Dividend Payments —Depending on the underlying securities, a mutual fund or ETF may earn income in the form of dividends on the securities in its portfolio. The mutual fund or ETF then pays its shareholders nearly all of the income minus disclosed expenses it has earned. At the end of the year, most mutual funds and ETFs distribute these capital gains minus any capital losses to shareholders. ETFs seek to minimize these capital gains by making in-kind exchanges to redeeming Authorized Participants instead of selling portfolio securities.

With respect to dividend payments and capital gains distributions, mutual funds usually will give investors a choice: the mutual fund can send the investor a check or other form of payment, or the investor can have the dividends or distributions reinvested in the mutual fund to buy more shares often without paying an additional sales load.

If an ETF investor wants to reinvest a dividend payment or capital gains distribution, the process can be more complicated and the investor may have to pay additional brokerage commissions. Investors should check with their ETF or investment professional. Investors should consider the effect that fees, expenses, and taxes will have on their returns over time. They can significantly reduce the returns on mutual funds and ETFs.

As with any business, running a mutual fund or ETF involves costs. Funds pass along these costs to investors by imposing fees and expenses. Shareholder fees are fees charged directly to mutual fund investors in connection with transactions such as buying, selling, or exchanging shares, or on a periodic basis with respect to account fees. Operating expenses are regular and recurring fund-wide expenses that are typically paid out of fund assets, which means that investors indirectly pay these costs.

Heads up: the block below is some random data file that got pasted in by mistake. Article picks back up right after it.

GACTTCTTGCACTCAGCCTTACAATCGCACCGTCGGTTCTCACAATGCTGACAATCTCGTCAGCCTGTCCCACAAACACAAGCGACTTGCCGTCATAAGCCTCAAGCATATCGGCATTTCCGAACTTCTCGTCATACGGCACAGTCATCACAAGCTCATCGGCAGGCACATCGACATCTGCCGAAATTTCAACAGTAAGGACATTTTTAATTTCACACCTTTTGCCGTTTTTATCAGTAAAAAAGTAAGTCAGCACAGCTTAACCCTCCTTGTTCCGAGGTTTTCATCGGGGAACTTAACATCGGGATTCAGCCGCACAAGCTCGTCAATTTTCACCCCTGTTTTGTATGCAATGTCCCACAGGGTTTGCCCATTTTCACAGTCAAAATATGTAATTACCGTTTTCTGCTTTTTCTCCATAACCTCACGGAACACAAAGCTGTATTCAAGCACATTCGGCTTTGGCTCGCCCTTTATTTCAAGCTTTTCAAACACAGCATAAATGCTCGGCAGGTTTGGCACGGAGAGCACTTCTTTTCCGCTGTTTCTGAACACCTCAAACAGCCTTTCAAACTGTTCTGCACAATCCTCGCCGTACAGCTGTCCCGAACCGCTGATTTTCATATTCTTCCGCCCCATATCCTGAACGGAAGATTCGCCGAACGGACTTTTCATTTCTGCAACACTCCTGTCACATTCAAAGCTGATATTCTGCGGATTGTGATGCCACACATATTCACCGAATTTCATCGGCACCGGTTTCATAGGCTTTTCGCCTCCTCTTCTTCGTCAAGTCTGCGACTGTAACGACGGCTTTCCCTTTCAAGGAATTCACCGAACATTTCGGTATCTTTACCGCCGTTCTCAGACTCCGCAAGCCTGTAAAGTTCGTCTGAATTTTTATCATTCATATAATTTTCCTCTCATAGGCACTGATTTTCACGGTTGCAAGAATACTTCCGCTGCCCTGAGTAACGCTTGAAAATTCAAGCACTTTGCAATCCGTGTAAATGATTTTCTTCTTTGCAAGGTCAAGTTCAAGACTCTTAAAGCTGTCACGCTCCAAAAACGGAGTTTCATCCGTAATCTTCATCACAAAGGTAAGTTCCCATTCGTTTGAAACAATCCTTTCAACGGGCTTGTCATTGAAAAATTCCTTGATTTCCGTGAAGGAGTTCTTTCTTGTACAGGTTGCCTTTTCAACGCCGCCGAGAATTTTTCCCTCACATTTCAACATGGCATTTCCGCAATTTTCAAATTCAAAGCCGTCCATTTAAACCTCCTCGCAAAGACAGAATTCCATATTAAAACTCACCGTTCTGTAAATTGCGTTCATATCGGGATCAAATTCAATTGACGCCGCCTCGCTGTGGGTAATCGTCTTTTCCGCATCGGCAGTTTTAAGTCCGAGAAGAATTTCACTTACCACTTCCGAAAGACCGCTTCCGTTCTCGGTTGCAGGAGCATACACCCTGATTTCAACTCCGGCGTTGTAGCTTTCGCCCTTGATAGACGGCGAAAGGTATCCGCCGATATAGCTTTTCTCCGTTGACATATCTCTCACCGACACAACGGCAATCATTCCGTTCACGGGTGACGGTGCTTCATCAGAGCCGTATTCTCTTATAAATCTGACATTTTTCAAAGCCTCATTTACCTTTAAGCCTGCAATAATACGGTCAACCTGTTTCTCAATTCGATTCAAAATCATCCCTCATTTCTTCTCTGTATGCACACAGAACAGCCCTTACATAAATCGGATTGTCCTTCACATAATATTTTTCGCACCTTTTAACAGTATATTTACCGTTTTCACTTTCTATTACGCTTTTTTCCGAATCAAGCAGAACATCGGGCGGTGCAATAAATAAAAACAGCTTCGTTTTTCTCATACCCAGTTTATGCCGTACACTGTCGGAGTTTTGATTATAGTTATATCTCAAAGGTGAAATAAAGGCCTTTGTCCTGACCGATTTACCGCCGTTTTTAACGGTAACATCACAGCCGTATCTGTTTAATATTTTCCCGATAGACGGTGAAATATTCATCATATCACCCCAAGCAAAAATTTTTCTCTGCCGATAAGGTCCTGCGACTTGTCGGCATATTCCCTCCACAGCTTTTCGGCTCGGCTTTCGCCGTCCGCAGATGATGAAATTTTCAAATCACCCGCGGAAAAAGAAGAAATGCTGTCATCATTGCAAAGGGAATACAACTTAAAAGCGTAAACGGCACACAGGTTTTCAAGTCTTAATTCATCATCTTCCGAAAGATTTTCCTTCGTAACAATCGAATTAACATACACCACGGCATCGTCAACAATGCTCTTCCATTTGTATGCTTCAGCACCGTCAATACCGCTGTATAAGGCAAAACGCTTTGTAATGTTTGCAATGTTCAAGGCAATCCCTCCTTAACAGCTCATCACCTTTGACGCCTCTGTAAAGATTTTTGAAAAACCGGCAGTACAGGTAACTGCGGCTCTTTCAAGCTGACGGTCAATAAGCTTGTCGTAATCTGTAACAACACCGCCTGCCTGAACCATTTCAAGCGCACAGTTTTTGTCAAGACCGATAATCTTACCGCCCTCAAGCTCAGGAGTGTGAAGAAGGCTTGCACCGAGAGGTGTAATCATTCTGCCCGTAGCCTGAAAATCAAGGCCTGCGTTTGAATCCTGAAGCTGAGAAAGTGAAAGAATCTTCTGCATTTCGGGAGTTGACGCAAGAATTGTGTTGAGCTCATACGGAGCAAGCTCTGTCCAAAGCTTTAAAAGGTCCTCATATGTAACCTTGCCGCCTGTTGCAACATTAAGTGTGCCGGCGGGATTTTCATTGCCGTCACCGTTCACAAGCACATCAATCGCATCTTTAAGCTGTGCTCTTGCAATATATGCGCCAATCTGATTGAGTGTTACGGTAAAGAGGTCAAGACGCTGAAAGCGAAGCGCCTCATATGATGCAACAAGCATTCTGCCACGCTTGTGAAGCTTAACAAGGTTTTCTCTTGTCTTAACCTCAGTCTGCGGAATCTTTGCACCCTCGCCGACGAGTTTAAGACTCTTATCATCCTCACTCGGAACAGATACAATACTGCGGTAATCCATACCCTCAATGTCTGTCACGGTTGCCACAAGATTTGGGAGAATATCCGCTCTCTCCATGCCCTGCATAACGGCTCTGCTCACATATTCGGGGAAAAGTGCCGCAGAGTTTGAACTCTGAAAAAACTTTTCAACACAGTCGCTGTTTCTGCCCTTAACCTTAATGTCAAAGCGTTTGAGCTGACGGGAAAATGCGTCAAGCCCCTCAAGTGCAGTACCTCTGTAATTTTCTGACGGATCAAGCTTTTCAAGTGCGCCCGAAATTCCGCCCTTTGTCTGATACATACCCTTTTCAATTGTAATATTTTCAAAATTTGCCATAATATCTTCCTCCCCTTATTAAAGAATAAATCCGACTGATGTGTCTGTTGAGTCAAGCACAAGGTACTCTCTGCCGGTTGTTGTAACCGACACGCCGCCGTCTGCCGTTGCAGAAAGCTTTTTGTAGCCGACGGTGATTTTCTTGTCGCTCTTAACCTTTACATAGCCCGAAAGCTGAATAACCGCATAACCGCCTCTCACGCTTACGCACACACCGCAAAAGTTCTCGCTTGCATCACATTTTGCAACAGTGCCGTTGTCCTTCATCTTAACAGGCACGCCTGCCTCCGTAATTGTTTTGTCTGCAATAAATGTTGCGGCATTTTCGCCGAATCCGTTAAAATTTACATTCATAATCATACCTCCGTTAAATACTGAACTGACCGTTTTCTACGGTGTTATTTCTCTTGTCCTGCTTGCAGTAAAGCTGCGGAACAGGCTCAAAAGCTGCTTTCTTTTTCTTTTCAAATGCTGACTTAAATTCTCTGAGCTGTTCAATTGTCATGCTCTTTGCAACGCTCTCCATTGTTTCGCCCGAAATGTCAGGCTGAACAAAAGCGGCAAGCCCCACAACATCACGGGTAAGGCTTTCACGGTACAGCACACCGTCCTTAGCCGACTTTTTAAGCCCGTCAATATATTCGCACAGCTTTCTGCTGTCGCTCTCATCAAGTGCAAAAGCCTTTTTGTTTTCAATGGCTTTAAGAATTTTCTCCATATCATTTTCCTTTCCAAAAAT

Fees and expenses vary from fund to fund. If the funds are otherwise the same, a fund with lower fees will outperform a fund with higher fees. Remember, the more investors pay in fees and expenses, the less money they will have in their investment portfolio.

As noted above, index funds typically have lower fees than actively managed funds. The following discussion details the disclosure required in the fee table in a mutual fund or ETF prospectus. But, they may have several types of transaction fees and costs which are also described below. Fee Table: Shareholder Fees for mutual funds fees paid directly from an investment. A family of funds is a group of mutual funds that share administrative and distribution systems.

Each fund in a family may have different investment objectives and follow different strategies. Some funds offer exchange privileges within a family of funds, allowing shareholders to directly transfer their holdings from one fund to another as their investment goals or tolerance for risk change.

While some funds impose fees for exchanges, most funds typically do not. Bear in mind that exchanges have tax consequences. Fee Table: Annual Fund Operating Expenses annual expenses paid as a percentage of the value of an investment.

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What Type of Mutual Funds Should I Be Investing In? investing in mutual funds in usa